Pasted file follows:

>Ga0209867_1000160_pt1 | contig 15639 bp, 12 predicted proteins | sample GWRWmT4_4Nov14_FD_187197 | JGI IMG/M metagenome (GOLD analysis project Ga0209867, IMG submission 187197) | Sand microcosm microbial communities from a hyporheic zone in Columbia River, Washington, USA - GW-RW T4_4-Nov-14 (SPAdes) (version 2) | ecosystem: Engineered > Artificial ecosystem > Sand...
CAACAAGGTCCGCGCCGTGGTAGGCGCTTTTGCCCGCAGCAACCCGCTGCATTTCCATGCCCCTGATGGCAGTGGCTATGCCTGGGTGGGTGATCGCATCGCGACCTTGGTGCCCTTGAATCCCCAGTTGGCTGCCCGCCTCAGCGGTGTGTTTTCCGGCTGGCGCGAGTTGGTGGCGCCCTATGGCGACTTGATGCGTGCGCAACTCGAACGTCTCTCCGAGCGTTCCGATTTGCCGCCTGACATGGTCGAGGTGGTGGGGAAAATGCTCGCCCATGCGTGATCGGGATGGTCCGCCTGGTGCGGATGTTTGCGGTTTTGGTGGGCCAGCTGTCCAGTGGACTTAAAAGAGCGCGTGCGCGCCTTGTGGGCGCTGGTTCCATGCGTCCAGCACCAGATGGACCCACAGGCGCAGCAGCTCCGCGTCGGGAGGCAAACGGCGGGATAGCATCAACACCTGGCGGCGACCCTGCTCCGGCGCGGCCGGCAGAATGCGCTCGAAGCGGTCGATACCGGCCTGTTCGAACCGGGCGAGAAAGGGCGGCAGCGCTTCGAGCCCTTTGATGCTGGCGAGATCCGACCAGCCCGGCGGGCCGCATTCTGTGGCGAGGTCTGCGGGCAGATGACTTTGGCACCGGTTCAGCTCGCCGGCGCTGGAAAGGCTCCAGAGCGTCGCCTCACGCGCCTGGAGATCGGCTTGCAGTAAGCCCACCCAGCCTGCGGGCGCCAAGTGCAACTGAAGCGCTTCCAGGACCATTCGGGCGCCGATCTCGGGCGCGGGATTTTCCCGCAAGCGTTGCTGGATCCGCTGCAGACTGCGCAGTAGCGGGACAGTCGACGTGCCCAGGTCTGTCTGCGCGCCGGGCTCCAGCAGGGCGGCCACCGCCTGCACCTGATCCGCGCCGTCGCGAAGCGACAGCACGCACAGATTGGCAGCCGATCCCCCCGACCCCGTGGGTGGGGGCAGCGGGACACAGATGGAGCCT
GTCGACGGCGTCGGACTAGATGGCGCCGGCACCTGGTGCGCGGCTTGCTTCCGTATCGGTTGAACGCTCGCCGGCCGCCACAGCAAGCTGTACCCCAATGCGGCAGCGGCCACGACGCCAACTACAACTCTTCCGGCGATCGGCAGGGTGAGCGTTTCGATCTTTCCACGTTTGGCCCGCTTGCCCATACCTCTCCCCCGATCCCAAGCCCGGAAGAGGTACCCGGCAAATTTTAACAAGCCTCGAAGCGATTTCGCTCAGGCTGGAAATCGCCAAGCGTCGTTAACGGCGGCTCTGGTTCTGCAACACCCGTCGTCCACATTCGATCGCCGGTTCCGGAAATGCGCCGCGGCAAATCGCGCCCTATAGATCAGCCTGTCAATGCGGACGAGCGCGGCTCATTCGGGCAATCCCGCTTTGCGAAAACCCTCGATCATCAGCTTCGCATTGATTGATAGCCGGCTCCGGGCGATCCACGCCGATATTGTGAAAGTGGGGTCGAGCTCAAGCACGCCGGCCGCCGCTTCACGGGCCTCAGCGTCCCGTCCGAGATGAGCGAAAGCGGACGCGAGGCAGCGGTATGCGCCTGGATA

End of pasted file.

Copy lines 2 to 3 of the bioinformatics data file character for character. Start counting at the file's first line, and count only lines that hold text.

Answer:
CAACAAGGTCCGCGCCGTGGTAGGCGCTTTTGCCCGCAGCAACCCGCTGCATTTCCATGCCCCTGATGGCAGTGGCTATGCCTGGGTGGGTGATCGCATCGCGACCTTGGTGCCCTTGAATCCCCAGTTGGCTGCCCGCCTCAGCGGTGTGTTTTCCGGCTGGCGCGAGTTGGTGGCGCCCTATGGCGACTTGATGCGTGCGCAACTCGAACGTCTCTCCGAGCGTTCCGATTTGCCGCCTGACATGGTCGAGGTGGTGGGGAAAATGCTCGCCCATGCGTGATCGGGATGGTCCGCCTGGTGCGGATGTTTGCGGTTTTGGTGGGCCAGCTGTCCAGTGGACTTAAAAGAGCGCGTGCGCGCCTTGTGGGCGCTGGTTCCATGCGTCCAGCACCAGATGGACCCACAGGCGCAGCAGCTCCGCGTCGGGAGGCAAACGGCGGGATAGCATCAACACCTGGCGGCGACCCTGCTCCGGCGCGGCCGGCAGAATGCGCTCGAAGCGGTCGATACCGGCCTGTTCGAACCGGGCGAGAAAGGGCGGCAGCGCTTCGAGCCCTTTGATGCTGGCGAGATCCGACCAGCCCGGCGGGCCGCATTCTGTGGCGAGGTCTGCGGGCAGATGACTTTGGCACCGGTTCAGCTCGCCGGCGCTGGAAAGGCTCCAGAGCGTCGCCTCACGCGCCTGGAGATCGGCTTGCAGTAAGCCCACCCAGCCTGCGGGCGCCAAGTGCAACTGAAGCGCTTCCAGGACCATTCGGGCGCCGATCTCGGGCGCGGGATTTTCCCGCAAGCGTTGCTGGATCCGCTGCAGACTGCGCAGTAGCGGGACAGTCGACGTGCCCAGGTCTGTCTGCGCGCCGGGCTCCAGCAGGGCGGCCACCGCCTGCACCTGATCCGCGCCGTCGCGAAGCGACAGCACGCACAGATTGGCAGCCGATCCCCCCGACCCCGTGGGTGGGGGCAGCGGGACACAGATGGAGCCT
GTCGACGGCGTCGGACTAGATGGCGCCGGCACCTGGTGCGCGGCTTGCTTCCGTATCGGTTGAACGCTCGCCGGCCGCCACAGCAAGCTGTACCCCAATGCGGCAGCGGCCACGACGCCAACTACAACTCTTCCGGCGATCGGCAGGGTGAGCGTTTCGATCTTTCCACGTTTGGCCCGCTTGCCCATACCTCTCCCCCGATCCCAAGCCCGGAAGAGGTACCCGGCAAATTTTAACAAGCCTCGAAGCGATTTCGCTCAGGCTGGAAATCGCCAAGCGTCGTTAACGGCGGCTCTGGTTCTGCAACACCCGTCGTCCACATTCGATCGCCGGTTCCGGAAATGCGCCGCGGCAAATCGCGCCCTATAGATCAGCCTGTCAATGCGGACGAGCGCGGCTCATTCGGGCAATCCCGCTTTGCGAAAACCCTCGATCATCAGCTTCGCATTGATTGATAGCCGGCTCCGGGCGATCCACGCCGATATTGTGAAAGTGGGGTCGAGCTCAAGCACGCCGGCCGCCGCTTCACGGGCCTCAGCGTCCCGTCCGAGATGAGCGAAAGCGGACGCGAGGCAGCGGTATGCGCCTGGATA